Table of contents
About this book
This volume looks at the impact that different cropping systems and tillage have on soil’s biologically active substances. It considers how phytotoxins accumulate and can inhibit the development of cultivated plants. Coverage explores the continuous cropping of rye, crop rotation, no tillage, and conventional tillage. It offers a comprehensive, comparative approach to allelopathic plant-soil interactions.
The authors focus on free and bounded biologically active substances such as amino acids, auxins, humic and fulvic acids, transient radicals, and enzymes in light sand soils fertilized with different mineral and organic fertilizers.
The chapters address fundamental questions relevant to the environmental challenges we face today and will deal with in the future. The results involve asking basic questions motivated by soil's chemical and biochemical processes. The answers will lead to the improvement of the quality of soil’s organic matter, which, in turn, can lead to increased crop yields.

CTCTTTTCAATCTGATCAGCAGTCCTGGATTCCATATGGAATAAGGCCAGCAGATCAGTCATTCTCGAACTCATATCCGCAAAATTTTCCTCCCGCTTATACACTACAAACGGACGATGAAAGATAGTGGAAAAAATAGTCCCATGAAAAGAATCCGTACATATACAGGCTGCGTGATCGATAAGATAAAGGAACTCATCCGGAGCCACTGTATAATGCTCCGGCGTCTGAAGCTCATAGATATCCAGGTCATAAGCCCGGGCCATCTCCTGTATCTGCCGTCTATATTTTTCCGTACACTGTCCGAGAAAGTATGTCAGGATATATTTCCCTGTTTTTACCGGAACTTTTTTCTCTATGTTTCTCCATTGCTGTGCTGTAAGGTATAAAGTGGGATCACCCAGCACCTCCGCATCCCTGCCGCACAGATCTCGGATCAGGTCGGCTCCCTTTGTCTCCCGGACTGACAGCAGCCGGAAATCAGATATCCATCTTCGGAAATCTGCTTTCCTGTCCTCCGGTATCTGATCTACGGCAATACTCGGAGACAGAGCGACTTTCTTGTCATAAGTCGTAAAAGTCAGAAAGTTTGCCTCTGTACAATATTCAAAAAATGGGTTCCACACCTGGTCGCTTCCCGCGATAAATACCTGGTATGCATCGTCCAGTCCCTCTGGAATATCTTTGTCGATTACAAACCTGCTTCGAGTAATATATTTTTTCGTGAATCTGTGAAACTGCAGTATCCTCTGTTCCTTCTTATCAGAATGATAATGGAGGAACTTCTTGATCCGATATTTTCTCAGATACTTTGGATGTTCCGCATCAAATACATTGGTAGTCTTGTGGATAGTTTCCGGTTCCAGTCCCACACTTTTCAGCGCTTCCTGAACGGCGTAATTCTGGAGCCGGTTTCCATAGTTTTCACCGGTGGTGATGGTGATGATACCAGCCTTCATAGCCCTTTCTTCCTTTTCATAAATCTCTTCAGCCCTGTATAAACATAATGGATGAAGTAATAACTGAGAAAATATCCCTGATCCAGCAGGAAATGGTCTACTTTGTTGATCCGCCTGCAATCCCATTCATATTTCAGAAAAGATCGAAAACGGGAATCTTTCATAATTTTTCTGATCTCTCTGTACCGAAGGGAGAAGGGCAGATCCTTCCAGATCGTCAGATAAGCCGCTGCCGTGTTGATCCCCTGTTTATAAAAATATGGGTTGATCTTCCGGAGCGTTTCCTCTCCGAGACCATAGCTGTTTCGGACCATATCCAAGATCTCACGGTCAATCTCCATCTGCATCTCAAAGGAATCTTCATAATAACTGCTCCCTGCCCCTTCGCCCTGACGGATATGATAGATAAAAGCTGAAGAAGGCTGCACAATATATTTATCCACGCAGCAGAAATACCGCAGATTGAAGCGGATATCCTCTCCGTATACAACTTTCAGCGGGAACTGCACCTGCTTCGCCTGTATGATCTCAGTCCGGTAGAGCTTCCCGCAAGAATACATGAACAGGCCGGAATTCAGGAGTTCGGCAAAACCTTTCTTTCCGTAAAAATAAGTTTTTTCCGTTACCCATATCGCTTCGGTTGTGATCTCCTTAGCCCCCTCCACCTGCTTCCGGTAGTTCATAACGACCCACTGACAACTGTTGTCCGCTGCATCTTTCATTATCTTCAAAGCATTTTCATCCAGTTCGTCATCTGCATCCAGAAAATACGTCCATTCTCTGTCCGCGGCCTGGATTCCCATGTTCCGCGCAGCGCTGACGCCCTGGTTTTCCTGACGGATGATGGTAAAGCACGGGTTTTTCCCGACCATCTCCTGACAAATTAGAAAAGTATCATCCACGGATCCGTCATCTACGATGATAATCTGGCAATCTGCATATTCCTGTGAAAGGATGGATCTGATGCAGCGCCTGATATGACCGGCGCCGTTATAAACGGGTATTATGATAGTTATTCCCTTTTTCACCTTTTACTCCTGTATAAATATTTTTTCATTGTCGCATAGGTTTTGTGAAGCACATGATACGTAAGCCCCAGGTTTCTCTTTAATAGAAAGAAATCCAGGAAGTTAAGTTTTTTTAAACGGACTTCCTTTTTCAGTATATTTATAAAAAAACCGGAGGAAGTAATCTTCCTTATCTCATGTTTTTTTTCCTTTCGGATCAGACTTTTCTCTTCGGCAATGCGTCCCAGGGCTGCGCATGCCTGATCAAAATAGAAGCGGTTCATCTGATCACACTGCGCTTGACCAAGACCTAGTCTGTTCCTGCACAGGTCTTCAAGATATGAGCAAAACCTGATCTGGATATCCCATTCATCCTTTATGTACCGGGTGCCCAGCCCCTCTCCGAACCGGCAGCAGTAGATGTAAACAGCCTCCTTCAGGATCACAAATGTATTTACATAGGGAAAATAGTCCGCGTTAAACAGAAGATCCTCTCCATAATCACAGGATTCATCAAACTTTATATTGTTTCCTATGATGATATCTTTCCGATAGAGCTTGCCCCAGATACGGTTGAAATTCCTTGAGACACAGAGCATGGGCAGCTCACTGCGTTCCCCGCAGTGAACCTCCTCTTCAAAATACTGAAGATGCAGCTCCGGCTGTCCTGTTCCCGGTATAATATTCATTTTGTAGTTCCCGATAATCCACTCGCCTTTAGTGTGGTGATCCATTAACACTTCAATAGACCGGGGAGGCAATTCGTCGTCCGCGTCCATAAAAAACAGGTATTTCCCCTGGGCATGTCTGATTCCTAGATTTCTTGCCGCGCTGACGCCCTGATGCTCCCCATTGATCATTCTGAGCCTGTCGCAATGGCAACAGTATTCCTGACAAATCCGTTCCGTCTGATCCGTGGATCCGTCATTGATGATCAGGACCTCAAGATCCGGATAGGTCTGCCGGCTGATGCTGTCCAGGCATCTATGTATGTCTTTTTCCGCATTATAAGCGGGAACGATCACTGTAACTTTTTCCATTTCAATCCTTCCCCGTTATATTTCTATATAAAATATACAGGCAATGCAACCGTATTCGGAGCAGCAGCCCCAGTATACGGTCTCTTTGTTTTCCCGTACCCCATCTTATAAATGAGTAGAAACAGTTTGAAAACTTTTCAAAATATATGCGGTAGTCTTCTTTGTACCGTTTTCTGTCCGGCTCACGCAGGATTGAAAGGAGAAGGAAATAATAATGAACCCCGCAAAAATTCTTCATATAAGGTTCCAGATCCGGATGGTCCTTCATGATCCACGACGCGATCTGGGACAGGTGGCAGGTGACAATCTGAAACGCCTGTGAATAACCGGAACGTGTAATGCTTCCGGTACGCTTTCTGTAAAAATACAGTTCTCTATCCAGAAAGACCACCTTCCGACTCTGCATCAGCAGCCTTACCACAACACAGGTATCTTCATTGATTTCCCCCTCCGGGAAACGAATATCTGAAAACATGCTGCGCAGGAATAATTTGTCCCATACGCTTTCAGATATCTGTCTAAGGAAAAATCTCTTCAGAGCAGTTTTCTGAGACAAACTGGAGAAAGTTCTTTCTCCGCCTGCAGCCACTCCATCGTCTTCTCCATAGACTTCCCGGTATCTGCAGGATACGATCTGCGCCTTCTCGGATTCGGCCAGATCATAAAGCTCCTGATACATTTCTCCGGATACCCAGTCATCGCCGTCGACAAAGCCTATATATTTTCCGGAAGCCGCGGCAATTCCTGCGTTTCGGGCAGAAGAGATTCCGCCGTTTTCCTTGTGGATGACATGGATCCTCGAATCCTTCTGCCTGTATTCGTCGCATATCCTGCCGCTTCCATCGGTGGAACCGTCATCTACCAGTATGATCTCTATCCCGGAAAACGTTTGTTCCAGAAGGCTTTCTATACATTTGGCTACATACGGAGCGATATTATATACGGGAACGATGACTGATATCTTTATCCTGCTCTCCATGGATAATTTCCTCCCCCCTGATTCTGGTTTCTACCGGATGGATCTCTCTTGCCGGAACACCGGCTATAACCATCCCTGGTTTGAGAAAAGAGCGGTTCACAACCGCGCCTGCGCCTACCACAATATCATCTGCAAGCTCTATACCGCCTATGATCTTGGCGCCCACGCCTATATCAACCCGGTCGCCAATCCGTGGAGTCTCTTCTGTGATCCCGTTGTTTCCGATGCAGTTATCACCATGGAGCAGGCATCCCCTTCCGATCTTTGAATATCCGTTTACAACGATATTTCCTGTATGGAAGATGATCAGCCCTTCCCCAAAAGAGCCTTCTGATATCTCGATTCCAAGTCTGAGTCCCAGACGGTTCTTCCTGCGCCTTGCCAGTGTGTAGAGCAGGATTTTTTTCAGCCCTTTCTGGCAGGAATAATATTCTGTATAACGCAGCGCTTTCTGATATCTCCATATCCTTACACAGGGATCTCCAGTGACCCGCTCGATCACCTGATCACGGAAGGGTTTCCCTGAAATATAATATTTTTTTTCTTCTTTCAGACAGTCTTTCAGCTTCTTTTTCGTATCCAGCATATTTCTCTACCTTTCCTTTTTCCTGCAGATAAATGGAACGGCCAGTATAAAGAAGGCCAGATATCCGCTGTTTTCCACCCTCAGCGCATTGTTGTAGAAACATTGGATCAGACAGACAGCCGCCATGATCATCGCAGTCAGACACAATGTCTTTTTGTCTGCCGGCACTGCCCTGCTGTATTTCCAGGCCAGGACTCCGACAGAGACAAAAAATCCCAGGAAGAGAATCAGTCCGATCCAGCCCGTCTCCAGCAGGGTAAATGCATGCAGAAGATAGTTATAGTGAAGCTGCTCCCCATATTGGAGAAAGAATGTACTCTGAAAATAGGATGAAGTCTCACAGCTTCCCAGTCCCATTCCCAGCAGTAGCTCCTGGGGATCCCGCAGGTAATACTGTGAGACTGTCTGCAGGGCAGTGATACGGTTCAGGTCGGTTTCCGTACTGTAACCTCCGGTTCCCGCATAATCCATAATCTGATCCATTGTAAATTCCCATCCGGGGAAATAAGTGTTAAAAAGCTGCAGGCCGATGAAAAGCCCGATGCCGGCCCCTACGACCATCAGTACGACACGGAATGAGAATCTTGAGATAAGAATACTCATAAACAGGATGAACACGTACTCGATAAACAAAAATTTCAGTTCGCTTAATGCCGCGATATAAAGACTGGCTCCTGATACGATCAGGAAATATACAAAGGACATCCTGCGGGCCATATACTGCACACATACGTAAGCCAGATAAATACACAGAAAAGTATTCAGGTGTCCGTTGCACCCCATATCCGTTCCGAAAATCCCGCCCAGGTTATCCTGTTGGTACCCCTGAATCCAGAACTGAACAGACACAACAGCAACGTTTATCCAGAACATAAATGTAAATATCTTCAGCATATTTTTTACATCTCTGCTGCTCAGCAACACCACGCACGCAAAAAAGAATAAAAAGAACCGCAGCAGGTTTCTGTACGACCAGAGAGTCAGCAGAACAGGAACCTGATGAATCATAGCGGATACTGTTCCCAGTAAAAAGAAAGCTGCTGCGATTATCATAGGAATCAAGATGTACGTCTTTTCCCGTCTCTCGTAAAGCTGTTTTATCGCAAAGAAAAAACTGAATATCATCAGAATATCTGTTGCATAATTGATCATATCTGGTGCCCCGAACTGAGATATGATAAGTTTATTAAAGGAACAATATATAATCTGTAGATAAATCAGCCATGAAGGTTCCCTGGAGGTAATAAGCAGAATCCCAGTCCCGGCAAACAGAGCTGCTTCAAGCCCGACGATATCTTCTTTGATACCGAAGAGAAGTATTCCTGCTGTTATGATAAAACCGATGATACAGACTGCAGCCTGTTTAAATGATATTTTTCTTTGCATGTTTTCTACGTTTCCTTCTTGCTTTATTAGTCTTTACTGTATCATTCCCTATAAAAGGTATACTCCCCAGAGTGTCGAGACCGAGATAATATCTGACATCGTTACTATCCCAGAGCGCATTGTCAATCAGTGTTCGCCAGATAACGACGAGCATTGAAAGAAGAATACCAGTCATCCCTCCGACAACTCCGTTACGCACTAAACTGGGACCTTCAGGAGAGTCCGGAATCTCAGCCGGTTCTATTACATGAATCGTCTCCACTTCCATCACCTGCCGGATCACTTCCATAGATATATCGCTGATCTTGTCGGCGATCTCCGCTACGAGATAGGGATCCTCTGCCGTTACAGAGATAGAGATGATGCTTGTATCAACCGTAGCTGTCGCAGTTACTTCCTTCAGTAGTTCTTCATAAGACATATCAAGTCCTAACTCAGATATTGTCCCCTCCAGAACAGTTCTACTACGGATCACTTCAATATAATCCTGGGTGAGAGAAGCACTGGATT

Readers will come to understand the relationship between ecological processes and environmental change on individual levels of biocomplexity as well as on systems in their entirety. The title is ideal for students and teachers for laboratory practical classes. Soil scientists, biochemists, chemists, plant ecophysiologists, “Natural Products” organic chemists, and other environmental scientists and specialists will also find it useful.